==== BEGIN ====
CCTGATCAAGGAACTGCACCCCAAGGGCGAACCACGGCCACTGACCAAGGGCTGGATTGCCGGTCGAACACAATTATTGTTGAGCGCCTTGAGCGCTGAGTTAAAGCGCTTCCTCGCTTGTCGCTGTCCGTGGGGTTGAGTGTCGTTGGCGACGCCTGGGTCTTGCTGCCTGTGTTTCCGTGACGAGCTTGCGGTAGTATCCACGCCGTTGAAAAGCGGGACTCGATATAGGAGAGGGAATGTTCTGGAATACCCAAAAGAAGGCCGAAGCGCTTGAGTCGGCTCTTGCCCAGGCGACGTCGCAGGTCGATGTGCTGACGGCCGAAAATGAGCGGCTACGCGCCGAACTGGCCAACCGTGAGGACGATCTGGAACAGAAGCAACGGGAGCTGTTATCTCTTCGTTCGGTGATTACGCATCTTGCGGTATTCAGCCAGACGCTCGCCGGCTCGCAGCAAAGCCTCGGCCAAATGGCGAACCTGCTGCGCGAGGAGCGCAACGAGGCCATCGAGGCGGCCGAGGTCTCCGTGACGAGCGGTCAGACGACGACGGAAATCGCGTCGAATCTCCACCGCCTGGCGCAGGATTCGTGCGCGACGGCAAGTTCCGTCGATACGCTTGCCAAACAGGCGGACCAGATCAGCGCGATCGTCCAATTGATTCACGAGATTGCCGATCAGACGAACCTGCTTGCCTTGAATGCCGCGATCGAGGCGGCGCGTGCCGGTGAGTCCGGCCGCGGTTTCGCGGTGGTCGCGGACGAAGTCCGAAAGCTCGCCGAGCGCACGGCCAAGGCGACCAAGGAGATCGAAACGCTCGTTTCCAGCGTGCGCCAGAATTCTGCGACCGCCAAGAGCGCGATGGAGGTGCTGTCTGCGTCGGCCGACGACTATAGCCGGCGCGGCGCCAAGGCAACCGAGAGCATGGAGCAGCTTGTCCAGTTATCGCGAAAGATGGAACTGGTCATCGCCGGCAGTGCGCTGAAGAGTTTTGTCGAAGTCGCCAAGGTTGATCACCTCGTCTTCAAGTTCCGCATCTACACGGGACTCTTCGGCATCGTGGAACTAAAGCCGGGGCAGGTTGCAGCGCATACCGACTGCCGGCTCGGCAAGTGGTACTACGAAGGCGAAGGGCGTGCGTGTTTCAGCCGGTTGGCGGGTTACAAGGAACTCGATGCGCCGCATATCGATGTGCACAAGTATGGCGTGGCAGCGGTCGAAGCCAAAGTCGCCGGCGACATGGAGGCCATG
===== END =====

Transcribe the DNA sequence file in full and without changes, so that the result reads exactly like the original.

CCTGATCAAGGAACTGCACCCCAAGGGCGAACCACGGCCACTGACCAAGGGCTGGATTGCCGGTCGAACACAATTATTGTTGAGCGCCTTGAGCGCTGAGTTAAAGCGCTTCCTCGCTTGTCGCTGTCCGTGGGGTTGAGTGTCGTTGGCGACGCCTGGGTCTTGCTGCCTGTGTTTCCGTGACGAGCTTGCGGTAGTATCCACGCCGTTGAAAAGCGGGACTCGATATAGGAGAGGGAATGTTCTGGAATACCCAAAAGAAGGCCGAAGCGCTTGAGTCGGCTCTTGCCCAGGCGACGTCGCAGGTCGATGTGCTGACGGCCGAAAATGAGCGGCTACGCGCCGAACTGGCCAACCGTGAGGACGATCTGGAACAGAAGCAACGGGAGCTGTTATCTCTTCGTTCGGTGATTACGCATCTTGCGGTATTCAGCCAGACGCTCGCCGGCTCGCAGCAAAGCCTCGGCCAAATGGCGAACCTGCTGCGCGAGGAGCGCAACGAGGCCATCGAGGCGGCCGAGGTCTCCGTGACGAGCGGTCAGACGACGACGGAAATCGCGTCGAATCTCCACCGCCTGGCGCAGGATTCGTGCGCGACGGCAAGTTCCGTCGATACGCTTGCCAAACAGGCGGACCAGATCAGCGCGATCGTCCAATTGATTCACGAGATTGCCGATCAGACGAACCTGCTTGCCTTGAATGCCGCGATCGAGGCGGCGCGTGCCGGTGAGTCCGGCCGCGGTTTCGCGGTGGTCGCGGACGAAGTCCGAAAGCTCGCCGAGCGCACGGCCAAGGCGACCAAGGAGATCGAAACGCTCGTTTCCAGCGTGCGCCAGAATTCTGCGACCGCCAAGAGCGCGATGGAGGTGCTGTCTGCGTCGGCCGACGACTATAGCCGGCGCGGCGCCAAGGCAACCGAGAGCATGGAGCAGCTTGTCCAGTTATCGCGAAAGATGGAACTGGTCATCGCCGGCAGTGCGCTGAAGAGTTTTGTCGAAGTCGCCAAGGTTGATCACCTCGTCTTCAAGTTCCGCATCTACACGGGACTCTTCGGCATCGTGGAACTAAAGCCGGGGCAGGTTGCAGCGCATACCGACTGCCGGCTCGGCAAGTGGTACTACGAAGGCGAAGGGCGTGCGTGTTTCAGCCGGTTGGCGGGTTACAAGGAACTCGATGCGCCGCATATCGATGTGCACAAGTATGGCGTGGCAGCGGTCGAAGCCAAAGTCGCCGGCGACATGGAGGCCATG